22 Apr 2020

Smethwick Engine

‘I can think of nothing else than this machine’ James Watt.

It is very difficult to imagine a skyline full of black smoke. Black smoke and soot came from the burning of coal, which fuelled the industry of the 18th and 19th centuries and gave the neighbouring Black Country it’s name. It is perhaps even more difficult to envisage moving goods via canal rather than via motorways or trains.

But the Smethwick Engine epitomises that time and was an engine that helped mark the beginning of the Industrial Revolution. Goods and materials flooded to and from cities that were hubs of industry. This industry left cities coated in smog. The Industrial Revolution was a platform for the modern world and to a degree, a time of progress but also a time of appalling working and living conditions.

Smethwick Engine

The Smethwick Engine is the oldest working steam engine in the world. It was designed and built by James Watt and Matthew Boulton, whose impact not just on Birmingham but on wider world is testified to by their images being on the fifty pound note.

The engine started being used in 1779 in Smethwick on the Birmingham to Wolverhampton canal where it stayed until 1897. It then moved to the Ocker Hill canal depot until 1959. It was then gifted to the Museum of Science and Industry. It can be seen running under steam on specific days at Thinktank.

So what was it used for? The Smethwick Engine was used to help conserve water in the canal, by pumping it up a series of canal locks. This was useful in Smethwick as it was on high ground and lots of water was otherwise lost. The water loss meant less traffic was able to pass along the canal and thereby less goods.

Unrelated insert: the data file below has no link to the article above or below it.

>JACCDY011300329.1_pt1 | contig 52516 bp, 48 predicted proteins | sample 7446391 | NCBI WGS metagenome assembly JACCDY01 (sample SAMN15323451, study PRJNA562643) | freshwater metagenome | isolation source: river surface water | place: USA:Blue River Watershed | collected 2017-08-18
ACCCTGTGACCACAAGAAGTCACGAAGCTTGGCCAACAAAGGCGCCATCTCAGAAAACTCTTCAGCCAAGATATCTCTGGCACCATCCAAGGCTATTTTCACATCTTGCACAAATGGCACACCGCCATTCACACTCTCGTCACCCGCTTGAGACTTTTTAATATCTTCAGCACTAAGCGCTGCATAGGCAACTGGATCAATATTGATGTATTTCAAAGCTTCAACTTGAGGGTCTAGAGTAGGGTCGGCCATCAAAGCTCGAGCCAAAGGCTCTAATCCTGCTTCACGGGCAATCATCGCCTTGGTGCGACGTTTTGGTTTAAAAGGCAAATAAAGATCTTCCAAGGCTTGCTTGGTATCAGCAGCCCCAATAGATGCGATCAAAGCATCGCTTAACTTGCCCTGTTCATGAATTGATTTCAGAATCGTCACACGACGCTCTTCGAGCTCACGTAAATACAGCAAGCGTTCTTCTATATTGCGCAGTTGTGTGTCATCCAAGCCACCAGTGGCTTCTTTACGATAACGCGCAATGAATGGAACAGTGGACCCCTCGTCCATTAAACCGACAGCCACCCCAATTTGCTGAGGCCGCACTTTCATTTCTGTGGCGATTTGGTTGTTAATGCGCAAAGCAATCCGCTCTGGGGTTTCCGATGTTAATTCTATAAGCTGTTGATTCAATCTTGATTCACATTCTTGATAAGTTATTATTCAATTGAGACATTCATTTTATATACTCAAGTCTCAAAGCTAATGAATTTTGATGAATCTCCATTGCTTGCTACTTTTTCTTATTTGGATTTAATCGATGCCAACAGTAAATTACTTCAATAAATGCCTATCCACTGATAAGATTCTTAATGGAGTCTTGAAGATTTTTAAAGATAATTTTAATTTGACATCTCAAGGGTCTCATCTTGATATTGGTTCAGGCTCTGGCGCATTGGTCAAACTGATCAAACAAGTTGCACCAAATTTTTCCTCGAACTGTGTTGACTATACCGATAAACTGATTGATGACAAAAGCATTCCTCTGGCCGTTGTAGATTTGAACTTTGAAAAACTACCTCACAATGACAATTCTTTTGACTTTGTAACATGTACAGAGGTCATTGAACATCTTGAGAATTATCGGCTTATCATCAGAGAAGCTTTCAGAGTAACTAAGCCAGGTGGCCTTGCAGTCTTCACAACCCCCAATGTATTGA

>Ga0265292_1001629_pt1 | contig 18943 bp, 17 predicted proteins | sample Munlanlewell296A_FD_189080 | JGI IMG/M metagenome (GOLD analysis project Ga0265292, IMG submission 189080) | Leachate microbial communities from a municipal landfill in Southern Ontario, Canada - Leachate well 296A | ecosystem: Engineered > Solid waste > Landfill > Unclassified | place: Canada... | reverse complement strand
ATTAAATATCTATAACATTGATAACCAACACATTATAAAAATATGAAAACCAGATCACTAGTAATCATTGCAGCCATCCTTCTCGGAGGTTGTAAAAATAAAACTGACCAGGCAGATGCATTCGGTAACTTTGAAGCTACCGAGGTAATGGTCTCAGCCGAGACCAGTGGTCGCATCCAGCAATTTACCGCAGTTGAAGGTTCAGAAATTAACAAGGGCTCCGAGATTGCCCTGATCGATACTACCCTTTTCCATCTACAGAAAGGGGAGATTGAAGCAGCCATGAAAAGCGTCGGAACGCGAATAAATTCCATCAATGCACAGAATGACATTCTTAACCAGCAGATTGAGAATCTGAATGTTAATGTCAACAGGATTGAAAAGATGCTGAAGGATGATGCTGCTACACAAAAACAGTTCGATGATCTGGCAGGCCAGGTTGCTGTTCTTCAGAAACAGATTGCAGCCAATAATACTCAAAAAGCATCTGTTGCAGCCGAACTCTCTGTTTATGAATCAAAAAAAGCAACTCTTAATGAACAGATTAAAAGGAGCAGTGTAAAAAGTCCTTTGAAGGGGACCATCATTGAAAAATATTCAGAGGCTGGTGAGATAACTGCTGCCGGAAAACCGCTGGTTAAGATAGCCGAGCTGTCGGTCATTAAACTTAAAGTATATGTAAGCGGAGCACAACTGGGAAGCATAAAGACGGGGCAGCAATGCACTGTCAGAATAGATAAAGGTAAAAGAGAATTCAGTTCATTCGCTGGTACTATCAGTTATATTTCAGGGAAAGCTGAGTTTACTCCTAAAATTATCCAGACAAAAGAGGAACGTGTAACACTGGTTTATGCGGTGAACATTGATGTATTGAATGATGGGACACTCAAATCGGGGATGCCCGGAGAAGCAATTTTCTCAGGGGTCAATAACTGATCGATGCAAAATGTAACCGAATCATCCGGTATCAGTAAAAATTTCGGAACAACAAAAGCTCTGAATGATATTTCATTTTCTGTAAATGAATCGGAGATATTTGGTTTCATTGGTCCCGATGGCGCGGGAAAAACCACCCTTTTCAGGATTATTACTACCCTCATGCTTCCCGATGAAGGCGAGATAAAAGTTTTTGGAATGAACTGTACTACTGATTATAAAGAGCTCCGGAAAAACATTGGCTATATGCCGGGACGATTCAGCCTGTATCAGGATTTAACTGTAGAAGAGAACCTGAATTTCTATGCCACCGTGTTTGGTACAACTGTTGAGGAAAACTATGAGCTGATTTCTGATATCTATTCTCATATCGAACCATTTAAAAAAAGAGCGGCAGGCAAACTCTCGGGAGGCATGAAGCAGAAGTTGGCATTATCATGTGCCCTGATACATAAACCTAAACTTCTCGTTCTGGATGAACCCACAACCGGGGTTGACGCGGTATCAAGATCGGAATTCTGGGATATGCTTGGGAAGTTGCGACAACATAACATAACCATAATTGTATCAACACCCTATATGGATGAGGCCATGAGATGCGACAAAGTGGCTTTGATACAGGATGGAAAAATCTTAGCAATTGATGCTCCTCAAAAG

With each stroke of the piston 170 gallons of water was lifted. The engine made 12 pumping strokes per minute. That is roughly 170 buckets of water per stroke and 2040 buckets of water per minute. This meant that the canal at the top of the flight of locks could be refilled with each stroke and that 250 boats could pass through the Smethwick locks each week. That is roughly 35 a day!

Smethwick Engine

This engine and others like it meant production suddenly became less reliant on the power of nature, humans or animals alone and it forged a new era for production. It made use of the expansive force of steam and a vacuum and is one of a group of engines known as ‘beam engines’. When working, the giant wooden beam on the Smethwick moves up and down creating a pumping action.

Incredibly, there is still a lot of the Smethwick Engine that is original including the wooden beam, which is testament to its inventors. Watt’s legacy is obvious even in our language. We still use his term ‘horsepower’ and the power unit, Watt, is named after him.

If you want to find out more, there are many videos of the engine working online. You can find out more at Thinktank or pay a visit to Matthew Boulton’s home, Soho House, once we are reopen.